On March 14, the Atlanta Clemson Club volunteered with the Rally Foundation for Childhood Cancer Research and their meal adoption program. Club members served lunch at Scottish Rite Children’s Hospital to kids who are courageously fighting cancer as well as their families. The BBQ lunch was donated by alumni Tyler and Juliana Lindley, owners of Freckled & Blue Kitchen in Marietta, and the kids loved visiting with alumnus and Atlanta Falcons star Vic Beasley Jr. The club also welcomed Davis Babb, CEO of IPTAY, to their Speaker Series in March to share about IPTAY’s role in supporting athletics and the University.

 


Members of the San Diego Clemson Club along with alumni from the Los Angeles area came out to support the men’s basketball team in their amazing run in the NCAA tournament. This group is pictured at the game against New Mexico State, which Clemson won 79-68 to move to the second round.

 


The Charlotte and York County Clemson clubs helped to make a dream come true for Rock Hill High School student Brandon Dorman, who is living with stage 4 kidney disease. Each club donated $500 to fund his trip to Clemson. Dream On 3, an organization that makes dreams come true for children with chronic illnesses, developmental disabilities, or life-altering conditions, and representatives of the two clubs surprised Dorman at his school with a bus trip for him and his family to Howard’s Rock and a tour of the football facility as well as a chance to meet the coaching staff and players and attend spring practice. Kudos to Richard Doane with the Charlotte Club for getting the initiative started and to Jodie Smith from the York County Club for finalizing the efforts.

 


The Colleton County Clemson Club recently hosted a Wine and Design event featuring the talents and instruction of local Clemson art student Holly Rizer. Proceeds benefited the club’s scholarship fund for local students.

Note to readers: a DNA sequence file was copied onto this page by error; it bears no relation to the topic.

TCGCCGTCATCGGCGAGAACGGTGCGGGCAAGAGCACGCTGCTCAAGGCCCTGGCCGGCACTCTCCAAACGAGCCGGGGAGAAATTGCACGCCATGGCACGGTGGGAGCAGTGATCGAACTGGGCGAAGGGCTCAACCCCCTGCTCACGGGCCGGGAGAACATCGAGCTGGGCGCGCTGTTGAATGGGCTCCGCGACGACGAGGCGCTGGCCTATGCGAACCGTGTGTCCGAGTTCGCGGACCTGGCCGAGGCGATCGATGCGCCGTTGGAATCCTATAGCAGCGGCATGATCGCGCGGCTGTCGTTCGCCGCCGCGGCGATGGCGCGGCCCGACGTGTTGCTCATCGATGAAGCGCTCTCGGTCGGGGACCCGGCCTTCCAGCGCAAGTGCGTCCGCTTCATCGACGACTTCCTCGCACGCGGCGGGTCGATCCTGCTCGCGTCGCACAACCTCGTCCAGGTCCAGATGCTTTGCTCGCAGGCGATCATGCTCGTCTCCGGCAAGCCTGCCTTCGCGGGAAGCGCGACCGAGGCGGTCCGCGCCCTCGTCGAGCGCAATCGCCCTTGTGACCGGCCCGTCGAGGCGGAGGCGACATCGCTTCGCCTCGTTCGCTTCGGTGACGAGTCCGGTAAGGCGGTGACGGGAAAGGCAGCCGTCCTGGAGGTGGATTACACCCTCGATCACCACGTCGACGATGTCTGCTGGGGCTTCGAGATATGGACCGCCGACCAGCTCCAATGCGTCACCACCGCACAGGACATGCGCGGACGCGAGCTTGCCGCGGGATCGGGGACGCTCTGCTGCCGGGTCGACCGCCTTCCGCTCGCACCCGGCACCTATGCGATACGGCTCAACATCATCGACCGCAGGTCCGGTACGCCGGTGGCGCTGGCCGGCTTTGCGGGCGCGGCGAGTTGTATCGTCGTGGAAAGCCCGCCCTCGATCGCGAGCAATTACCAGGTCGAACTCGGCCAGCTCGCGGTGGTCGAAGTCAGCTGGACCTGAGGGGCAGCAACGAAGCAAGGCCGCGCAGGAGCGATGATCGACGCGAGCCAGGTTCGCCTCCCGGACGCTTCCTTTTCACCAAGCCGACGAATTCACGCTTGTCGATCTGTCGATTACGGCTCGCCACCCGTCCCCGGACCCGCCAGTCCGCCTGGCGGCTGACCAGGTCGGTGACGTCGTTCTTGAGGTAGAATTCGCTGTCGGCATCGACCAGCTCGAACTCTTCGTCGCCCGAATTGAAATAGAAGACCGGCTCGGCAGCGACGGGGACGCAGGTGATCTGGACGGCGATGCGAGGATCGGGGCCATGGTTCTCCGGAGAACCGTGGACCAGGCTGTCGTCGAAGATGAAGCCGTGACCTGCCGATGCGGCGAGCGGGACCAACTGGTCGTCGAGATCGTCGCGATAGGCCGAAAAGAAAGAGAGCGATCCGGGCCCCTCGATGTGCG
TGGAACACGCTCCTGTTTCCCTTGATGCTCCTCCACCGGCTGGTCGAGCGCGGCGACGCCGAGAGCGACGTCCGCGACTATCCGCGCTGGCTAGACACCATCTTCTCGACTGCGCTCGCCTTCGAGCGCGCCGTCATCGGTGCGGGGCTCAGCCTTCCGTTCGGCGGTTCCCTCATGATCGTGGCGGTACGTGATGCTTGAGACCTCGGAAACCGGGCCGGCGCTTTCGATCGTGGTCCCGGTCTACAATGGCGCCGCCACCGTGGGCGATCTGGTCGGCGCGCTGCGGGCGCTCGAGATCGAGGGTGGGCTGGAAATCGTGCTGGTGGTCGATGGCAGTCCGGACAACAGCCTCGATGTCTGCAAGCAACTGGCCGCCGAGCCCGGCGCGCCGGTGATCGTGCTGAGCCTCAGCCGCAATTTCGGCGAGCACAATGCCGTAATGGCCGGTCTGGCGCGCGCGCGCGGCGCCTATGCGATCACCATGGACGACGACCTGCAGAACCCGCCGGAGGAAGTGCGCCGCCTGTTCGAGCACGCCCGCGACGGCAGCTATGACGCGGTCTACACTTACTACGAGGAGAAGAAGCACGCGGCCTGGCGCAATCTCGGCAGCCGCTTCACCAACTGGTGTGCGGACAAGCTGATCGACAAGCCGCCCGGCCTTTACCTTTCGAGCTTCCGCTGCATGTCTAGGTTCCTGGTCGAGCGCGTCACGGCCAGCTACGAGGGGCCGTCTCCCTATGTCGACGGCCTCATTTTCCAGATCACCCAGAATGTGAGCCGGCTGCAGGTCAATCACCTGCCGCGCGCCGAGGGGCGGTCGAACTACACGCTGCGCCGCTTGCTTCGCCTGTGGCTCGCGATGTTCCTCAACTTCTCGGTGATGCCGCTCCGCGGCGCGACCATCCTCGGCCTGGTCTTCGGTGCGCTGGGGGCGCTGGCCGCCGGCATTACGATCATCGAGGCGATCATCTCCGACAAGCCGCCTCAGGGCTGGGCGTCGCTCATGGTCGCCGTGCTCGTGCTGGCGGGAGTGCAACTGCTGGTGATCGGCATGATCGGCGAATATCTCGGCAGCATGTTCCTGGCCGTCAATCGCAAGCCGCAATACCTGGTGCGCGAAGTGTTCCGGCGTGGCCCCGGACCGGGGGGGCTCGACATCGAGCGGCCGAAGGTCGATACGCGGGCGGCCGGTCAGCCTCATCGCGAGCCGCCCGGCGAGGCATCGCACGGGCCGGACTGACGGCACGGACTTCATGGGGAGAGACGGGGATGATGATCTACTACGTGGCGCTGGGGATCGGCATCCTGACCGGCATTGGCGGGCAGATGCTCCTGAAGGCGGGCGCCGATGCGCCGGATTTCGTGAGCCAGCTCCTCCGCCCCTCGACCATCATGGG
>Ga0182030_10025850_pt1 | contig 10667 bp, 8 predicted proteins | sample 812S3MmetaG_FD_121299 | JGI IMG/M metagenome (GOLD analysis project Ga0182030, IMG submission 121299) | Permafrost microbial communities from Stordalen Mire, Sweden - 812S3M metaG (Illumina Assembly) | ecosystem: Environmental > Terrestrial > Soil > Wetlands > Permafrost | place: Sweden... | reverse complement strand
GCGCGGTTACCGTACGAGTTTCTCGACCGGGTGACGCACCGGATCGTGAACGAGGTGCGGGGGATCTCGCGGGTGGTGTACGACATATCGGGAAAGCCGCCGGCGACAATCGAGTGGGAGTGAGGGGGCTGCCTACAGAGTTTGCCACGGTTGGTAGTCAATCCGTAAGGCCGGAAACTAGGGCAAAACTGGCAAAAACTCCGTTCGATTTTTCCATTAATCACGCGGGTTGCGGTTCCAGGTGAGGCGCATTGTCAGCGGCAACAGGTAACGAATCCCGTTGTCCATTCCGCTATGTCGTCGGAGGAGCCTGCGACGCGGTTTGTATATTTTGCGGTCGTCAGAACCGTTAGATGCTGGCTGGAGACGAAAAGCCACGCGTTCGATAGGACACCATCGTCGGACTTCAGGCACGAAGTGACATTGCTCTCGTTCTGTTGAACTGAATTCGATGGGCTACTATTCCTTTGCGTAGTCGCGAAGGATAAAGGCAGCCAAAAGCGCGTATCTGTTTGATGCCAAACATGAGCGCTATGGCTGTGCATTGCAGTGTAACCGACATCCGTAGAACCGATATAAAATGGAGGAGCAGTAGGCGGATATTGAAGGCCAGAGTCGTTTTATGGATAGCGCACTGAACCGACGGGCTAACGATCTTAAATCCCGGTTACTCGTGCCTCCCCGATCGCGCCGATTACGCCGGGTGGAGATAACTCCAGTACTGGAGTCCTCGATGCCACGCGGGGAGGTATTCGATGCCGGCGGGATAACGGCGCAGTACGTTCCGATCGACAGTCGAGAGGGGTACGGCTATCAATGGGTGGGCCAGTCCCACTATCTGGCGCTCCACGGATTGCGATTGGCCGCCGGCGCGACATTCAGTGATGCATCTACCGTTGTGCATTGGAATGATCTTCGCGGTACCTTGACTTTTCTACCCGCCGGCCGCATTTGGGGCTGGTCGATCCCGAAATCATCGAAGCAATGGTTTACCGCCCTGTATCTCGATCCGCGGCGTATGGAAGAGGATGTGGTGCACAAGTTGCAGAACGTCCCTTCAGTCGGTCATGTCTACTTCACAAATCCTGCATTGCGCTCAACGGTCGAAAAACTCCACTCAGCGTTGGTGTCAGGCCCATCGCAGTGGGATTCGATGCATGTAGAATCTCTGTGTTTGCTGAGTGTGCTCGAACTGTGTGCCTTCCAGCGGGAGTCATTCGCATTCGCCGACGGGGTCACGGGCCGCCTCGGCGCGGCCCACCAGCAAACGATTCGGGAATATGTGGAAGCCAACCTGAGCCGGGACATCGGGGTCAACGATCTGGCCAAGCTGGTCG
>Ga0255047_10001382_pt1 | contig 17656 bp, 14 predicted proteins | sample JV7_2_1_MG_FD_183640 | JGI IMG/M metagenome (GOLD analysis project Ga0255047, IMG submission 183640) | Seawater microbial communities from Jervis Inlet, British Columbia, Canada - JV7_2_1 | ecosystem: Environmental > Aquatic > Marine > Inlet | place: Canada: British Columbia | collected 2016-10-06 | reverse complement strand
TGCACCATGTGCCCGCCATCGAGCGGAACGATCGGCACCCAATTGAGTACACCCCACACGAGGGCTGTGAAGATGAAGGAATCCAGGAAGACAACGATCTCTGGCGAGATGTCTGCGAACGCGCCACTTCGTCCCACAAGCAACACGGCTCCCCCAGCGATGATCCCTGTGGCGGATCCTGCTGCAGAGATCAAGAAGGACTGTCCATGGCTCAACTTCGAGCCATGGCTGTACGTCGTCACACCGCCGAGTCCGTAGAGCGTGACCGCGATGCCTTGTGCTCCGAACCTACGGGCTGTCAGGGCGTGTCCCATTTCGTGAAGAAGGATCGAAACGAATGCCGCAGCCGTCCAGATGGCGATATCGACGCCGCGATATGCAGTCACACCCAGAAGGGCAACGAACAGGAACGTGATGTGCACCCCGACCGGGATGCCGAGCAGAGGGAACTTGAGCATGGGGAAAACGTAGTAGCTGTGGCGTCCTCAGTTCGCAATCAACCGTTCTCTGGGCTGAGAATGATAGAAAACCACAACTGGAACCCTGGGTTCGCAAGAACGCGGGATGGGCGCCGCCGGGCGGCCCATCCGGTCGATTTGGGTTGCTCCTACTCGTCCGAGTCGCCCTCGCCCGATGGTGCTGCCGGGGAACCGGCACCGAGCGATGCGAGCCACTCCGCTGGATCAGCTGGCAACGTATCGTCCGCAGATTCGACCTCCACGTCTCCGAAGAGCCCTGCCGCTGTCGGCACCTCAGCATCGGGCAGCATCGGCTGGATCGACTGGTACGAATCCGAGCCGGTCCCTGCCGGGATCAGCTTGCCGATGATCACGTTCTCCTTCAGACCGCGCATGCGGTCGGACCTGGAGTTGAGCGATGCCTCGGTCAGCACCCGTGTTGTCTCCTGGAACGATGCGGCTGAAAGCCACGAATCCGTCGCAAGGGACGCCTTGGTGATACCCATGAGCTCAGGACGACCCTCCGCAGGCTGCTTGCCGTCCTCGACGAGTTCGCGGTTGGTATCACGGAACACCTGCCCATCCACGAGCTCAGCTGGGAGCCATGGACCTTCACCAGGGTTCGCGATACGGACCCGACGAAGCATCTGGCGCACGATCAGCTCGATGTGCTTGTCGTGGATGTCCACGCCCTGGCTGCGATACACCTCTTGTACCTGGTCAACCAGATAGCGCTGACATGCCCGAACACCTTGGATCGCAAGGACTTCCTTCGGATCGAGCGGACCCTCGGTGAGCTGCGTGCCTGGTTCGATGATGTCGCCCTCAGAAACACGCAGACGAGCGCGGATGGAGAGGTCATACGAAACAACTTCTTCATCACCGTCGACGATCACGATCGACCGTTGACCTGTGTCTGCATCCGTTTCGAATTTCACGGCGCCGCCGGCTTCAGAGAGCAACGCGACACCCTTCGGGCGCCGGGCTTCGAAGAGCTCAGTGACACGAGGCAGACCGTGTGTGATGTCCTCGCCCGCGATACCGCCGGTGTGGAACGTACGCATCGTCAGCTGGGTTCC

The South Florida Clemson Club had a nice turnout of 25 for Clemson Day at the Florida Panthers hockey game. Contact Jeff Goodman at jsgclemson@aol.com for more information about South Florida events.

 

 


While the Japan Alumni group is not yet an official Clemson Club, some of the more than 50 Clemson alumni and friends in Japan have been getting together for events a few times a year. They are exploring ways to support the University including providing support and guidance to students studying abroad in Japan or alumni moving to Japan for work, as well as finding internship opportunities for students. They are hoping to be the first international chartered alumni club. They gathered in November when Yuki Kihara Horose, study-abroad coordinator for Clemson Abroad, and Carolyn Crist, a student adviser with the College of Architecture, Art and Humanities Global Engagement, were visiting partner institutions in Japan. The group joined emeritus professors Yuji Kishimoto and Toshiko Kishimoto in Tokyo, their hometown, where they received the Japanese national medal of distinction in 2017.